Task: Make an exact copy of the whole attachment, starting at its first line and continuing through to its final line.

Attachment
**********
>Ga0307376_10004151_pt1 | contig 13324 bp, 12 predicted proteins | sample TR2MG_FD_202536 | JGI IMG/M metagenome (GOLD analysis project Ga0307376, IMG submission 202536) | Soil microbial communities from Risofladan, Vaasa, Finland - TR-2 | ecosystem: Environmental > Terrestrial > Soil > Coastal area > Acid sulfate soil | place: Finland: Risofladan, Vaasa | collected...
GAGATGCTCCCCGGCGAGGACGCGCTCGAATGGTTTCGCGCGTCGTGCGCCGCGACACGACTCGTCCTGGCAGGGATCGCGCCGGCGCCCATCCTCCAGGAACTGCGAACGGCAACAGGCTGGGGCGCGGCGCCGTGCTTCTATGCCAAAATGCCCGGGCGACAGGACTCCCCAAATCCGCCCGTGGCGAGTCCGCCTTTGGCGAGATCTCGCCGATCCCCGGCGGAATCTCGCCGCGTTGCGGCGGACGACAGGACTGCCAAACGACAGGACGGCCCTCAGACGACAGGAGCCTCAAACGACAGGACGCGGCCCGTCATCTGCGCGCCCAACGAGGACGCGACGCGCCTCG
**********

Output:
>Ga0307376_10004151_pt1 | contig 13324 bp, 12 predicted proteins | sample TR2MG_FD_202536 | JGI IMG/M metagenome (GOLD analysis project Ga0307376, IMG submission 202536) | Soil microbial communities from Risofladan, Vaasa, Finland - TR-2 | ecosystem: Environmental > Terrestrial > Soil > Coastal area > Acid sulfate soil | place: Finland: Risofladan, Vaasa | collected...
GAGATGCTCCCCGGCGAGGACGCGCTCGAATGGTTTCGCGCGTCGTGCGCCGCGACACGACTCGTCCTGGCAGGGATCGCGCCGGCGCCCATCCTCCAGGAACTGCGAACGGCAACAGGCTGGGGCGCGGCGCCGTGCTTCTATGCCAAAATGCCCGGGCGACAGGACTCCCCAAATCCGCCCGTGGCGAGTCCGCCTTTGGCGAGATCTCGCCGATCCCCGGCGGAATCTCGCCGCGTTGCGGCGGACGACAGGACTGCCAAACGACAGGACGGCCCTCAGACGACAGGAGCCTCAAACGACAGGACGCGGCCCGTCATCTGCGCGCCCAACGAGGACGCGACGCGCCTCG